Superfluous man

For reasons I better keep to myself, lest I bore you with my personal life, I feel today like superfluous man. So instead of boring you with stories of myself, I will try not to bore you within The Diary of a Superfluous Man (1850) by Turgenev, the Russian writer better known as the author of Fathers and Sons.

March 23. Winter again. The snow is falling in flakes. Superfluous, superfluous. . . . That’s a capital word I have hit on. The more deeply I probe into myself, the more intently I review all my past life, the more I am convinced of the strict truth of this expression. Superfluous–that’s just it. To other people that term is not applicable, . . . People are bad, or good, clever, stupid, pleasant, and disagreeable; but superfluous . . . no. Understand me, though: the universe could get on without those people too . . . no doubt; but uselessness is not their prime characteristic, their most distinctive attribute, and when you speak of them, the word ‘superfluous’ is not the first to rise to your lips. But I . . . there’s nothing else one can say about me; I’m superfluous and nothing more. A supernumerary, and that’s all. Nature, apparently, did not reckon on my appearance, and consequently treated me as an unexpected and uninvited guest. A facetious gentleman, a great devotee of preference, said very happily about me that I was the forfeit my mother had paid at the game of life. I am speaking about myself calmly now, without any bitterness. . . . It’s all over and done with!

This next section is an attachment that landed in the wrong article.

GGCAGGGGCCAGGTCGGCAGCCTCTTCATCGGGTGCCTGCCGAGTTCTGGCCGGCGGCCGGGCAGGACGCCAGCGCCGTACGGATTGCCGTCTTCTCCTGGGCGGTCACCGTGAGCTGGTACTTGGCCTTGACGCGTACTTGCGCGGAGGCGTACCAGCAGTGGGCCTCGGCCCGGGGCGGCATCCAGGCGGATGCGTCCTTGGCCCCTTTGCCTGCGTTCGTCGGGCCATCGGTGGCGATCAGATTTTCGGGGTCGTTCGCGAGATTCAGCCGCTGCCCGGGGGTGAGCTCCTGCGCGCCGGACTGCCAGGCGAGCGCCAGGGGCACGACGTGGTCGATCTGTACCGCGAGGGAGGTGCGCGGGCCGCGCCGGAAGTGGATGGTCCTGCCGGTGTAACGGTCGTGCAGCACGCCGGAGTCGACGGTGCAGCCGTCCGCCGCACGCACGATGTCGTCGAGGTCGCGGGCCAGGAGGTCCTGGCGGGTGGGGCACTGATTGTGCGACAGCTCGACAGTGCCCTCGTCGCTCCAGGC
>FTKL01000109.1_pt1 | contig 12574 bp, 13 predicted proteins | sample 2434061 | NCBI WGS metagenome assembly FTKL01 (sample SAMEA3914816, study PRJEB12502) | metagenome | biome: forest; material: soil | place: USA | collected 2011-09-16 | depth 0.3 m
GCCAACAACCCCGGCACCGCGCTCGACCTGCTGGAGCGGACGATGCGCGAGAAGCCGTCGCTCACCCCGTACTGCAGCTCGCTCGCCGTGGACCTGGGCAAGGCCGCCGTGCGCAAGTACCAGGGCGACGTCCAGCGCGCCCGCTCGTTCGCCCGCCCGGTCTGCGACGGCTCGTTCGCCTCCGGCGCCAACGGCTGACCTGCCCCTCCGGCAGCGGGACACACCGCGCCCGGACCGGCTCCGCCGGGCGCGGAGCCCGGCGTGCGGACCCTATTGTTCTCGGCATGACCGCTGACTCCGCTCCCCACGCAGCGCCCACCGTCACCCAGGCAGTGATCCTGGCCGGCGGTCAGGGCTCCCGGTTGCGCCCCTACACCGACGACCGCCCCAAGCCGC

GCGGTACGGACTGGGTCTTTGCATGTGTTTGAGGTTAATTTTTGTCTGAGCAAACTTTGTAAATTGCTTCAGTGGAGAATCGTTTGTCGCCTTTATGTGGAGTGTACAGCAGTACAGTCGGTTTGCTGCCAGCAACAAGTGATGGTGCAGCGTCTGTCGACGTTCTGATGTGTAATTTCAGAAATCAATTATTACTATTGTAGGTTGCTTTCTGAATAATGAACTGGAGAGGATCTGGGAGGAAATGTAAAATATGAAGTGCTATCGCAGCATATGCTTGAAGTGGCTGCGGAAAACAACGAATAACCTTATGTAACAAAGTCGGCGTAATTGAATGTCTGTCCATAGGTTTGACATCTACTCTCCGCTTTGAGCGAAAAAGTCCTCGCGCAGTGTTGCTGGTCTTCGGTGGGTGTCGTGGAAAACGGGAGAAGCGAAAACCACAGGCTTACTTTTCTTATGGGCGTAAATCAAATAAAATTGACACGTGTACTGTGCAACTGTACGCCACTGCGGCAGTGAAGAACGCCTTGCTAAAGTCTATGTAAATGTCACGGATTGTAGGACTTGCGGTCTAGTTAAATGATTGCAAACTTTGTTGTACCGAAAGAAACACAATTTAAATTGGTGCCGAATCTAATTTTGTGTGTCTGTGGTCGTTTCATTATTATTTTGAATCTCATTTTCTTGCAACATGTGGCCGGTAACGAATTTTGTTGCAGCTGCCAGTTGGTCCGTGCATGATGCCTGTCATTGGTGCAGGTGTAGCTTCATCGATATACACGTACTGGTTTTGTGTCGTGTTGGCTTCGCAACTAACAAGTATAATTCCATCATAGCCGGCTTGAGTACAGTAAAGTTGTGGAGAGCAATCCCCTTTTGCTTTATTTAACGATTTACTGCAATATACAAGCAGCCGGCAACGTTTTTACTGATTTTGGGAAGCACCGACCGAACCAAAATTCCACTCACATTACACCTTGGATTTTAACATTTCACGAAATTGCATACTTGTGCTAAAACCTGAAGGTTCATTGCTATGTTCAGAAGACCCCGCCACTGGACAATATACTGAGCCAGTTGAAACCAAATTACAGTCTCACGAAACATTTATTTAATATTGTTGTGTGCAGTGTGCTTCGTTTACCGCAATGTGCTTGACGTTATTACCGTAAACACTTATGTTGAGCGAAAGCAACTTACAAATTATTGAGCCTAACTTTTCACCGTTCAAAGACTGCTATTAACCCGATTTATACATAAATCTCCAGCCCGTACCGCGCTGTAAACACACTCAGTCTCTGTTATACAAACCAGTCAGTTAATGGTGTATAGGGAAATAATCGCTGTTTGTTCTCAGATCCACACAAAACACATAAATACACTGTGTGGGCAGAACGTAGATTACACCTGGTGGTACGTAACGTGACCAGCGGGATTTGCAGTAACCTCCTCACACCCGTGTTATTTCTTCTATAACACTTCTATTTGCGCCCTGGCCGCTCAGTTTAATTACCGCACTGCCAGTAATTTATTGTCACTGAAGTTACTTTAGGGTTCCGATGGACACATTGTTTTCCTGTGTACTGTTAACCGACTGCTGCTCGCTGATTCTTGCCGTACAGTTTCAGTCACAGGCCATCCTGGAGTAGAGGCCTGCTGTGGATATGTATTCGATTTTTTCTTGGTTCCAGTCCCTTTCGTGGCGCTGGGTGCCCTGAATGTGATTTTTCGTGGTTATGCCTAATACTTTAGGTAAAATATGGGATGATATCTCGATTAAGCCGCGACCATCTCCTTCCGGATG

5 thoughts on “Superfluous man

  1. Gautam

    Jan -I can totally relate to the superfluous man. I felt like one earlier this year- so I went ahead and quit my job. Now I manage to watch more films per week.


  2. Gautam

    Thanks Jan- David himself was pleased. It’s just a very nice way to write. The blogger at shoot the projectionist picked up on my post and posted his 299 variation where he reviewed several films in exactly 24 words each.

    It’s quite a chain reaction.

  3. Ed Hardy, Jr.

    Hi. I’m the guy at Shoot the Projectionist. What I actually did was post a reaction to Gautam’s cinema 299 that was itself 299 words and quoted the last sentence of his piece.

    You can find it at

    The 24 word per film reviews is something I’ve been doing for a while: it was the reason I was attracted to the 299 idea in the first place.

    Hopefully, we can continue this “chain reaction.”

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